For people working in the water-challenged areas of Bihar and Jharkhand in eastern India, it’s virtually impossible to avoid certain questions. How do families staying in flood-prone areas, contaminated-groundwater areas, drought-affected areas and water-abundant and water-scarce areas survive the consequent effects?
The clues lie in understanding the lifestyle of the people living in these areas, which is sometimes best recounted by capturing images across seasons. These photographs often bring forth how preparation and confrontation of a challenged environment is initiated at the household level.
The realisation that households are the basic unit of adaptation to climate change leads to another nagging question: who in the family shoulders the main responsibility? This photo journey has minimised the misleading generalisations about roles and responsibilities within the households across the different phases of disaster — before, during and after.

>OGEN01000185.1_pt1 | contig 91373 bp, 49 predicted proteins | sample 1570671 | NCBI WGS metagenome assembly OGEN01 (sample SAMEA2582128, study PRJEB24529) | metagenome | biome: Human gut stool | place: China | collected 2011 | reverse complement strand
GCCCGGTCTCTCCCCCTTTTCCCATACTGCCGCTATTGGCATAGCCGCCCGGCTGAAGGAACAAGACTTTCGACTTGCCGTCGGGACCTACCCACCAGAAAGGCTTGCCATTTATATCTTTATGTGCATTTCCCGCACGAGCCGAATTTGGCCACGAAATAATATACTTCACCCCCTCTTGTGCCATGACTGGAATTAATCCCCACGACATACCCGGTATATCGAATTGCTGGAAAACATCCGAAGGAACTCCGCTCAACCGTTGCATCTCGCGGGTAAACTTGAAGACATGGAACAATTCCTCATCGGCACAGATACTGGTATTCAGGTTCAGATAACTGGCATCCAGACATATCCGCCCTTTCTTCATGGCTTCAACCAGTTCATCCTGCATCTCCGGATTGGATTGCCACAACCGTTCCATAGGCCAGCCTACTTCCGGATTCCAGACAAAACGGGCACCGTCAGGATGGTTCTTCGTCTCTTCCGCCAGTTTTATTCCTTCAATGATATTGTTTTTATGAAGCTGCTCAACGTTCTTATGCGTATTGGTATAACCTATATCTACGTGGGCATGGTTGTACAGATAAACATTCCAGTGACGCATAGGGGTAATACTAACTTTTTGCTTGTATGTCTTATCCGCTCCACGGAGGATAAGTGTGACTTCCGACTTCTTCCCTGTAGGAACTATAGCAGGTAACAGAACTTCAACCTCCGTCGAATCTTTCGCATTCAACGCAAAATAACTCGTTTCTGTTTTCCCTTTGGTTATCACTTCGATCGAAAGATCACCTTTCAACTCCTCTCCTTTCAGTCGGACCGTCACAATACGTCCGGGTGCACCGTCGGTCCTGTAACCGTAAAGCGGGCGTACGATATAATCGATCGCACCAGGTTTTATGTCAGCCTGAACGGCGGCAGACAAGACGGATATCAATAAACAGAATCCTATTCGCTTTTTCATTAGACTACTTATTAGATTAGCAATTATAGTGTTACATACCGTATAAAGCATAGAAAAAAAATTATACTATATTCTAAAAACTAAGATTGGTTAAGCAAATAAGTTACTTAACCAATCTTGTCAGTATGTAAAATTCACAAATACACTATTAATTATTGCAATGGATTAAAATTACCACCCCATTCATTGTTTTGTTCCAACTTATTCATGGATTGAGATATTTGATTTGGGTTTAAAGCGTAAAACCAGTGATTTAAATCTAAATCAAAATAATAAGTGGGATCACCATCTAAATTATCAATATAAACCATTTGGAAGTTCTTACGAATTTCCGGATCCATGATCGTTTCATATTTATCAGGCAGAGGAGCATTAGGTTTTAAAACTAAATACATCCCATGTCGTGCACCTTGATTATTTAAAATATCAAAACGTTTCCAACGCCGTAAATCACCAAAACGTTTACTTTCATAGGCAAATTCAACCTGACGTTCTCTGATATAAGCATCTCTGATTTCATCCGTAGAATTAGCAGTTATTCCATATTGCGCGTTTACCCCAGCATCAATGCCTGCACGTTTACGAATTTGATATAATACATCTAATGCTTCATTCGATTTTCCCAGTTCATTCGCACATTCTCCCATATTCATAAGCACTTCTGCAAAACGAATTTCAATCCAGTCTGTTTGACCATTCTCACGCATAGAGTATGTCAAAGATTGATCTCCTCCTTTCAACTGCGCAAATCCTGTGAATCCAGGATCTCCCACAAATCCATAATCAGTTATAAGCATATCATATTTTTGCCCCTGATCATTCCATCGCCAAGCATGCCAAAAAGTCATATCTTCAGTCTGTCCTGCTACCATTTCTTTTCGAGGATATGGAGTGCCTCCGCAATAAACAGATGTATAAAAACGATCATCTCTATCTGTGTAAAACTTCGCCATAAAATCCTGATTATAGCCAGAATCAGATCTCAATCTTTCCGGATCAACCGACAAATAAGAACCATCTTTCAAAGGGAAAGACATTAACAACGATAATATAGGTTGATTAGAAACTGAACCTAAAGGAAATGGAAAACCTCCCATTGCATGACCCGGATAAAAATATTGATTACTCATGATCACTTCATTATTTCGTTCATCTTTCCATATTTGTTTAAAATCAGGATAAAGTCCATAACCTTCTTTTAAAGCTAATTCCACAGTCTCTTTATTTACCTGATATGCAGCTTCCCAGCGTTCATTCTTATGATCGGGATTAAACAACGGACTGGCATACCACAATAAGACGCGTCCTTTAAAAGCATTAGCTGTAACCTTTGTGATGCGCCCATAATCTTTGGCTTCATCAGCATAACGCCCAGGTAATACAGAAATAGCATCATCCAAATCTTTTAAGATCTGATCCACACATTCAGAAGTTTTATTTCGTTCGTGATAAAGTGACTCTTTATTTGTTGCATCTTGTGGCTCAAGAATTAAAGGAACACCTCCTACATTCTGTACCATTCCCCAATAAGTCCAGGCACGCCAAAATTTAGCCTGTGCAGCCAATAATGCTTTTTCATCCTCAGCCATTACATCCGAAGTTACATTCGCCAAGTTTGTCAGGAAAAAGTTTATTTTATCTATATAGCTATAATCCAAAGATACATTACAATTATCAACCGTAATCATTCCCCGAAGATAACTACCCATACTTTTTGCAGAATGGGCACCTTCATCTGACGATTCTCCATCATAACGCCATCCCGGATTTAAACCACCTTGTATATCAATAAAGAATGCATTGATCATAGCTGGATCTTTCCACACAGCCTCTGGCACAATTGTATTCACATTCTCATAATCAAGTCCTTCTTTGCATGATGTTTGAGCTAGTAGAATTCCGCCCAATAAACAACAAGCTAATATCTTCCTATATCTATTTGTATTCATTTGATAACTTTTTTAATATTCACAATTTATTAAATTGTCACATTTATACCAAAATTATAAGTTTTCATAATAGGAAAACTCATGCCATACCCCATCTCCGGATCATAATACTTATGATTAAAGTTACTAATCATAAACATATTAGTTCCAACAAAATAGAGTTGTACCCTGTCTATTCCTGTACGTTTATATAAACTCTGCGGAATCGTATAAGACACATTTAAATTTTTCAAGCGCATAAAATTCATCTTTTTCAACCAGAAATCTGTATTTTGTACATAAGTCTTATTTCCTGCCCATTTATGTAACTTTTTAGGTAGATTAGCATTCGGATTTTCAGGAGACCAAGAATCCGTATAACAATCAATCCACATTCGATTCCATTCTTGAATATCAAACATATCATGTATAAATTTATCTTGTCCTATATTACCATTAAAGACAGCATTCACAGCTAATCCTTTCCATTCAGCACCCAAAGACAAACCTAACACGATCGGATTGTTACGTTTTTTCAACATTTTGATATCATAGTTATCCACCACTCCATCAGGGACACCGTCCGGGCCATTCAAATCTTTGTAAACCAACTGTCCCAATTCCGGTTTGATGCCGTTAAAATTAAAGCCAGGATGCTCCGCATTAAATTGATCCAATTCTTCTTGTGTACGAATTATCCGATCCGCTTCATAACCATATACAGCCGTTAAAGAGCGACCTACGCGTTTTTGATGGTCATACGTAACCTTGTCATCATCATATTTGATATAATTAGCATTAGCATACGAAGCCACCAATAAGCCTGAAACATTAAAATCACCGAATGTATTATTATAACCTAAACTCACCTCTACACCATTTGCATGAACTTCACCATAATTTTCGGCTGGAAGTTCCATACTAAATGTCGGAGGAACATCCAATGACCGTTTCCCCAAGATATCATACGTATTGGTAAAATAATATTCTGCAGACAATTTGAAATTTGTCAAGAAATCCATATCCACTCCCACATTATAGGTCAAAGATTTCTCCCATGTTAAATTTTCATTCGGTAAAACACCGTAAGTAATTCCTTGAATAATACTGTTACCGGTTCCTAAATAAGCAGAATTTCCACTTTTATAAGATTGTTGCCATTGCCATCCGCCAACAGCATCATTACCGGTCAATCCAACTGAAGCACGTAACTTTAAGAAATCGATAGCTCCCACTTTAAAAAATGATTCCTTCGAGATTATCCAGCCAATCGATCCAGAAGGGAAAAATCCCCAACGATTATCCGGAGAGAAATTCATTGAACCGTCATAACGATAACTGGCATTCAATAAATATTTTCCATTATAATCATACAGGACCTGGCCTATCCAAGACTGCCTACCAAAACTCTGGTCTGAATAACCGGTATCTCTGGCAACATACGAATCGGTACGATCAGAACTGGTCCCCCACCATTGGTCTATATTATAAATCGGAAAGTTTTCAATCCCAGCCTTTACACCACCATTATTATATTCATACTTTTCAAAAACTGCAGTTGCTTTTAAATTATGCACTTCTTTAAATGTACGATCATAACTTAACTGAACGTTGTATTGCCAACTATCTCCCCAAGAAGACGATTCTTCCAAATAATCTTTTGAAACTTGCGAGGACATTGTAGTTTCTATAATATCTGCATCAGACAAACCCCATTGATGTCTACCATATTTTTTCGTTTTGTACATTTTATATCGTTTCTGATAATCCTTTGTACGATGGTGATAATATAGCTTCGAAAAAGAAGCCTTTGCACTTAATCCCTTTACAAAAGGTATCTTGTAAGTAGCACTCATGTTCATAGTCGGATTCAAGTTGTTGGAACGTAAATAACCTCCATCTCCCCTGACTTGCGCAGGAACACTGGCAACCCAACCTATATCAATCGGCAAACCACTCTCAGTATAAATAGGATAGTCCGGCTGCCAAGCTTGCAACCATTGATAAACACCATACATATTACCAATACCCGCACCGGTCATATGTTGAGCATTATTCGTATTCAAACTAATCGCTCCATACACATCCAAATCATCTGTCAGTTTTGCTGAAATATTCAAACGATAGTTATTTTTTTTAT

It is a sharp realisation that women, children and the elderly experience the entire sequence of the challenging environment and, since they are generally on their own (due to the dominant trend of migration among men in the region), the women and children are solely responsible for developing relevant safety mechanisms for the survival of the household.
All images by Eklavya Prasad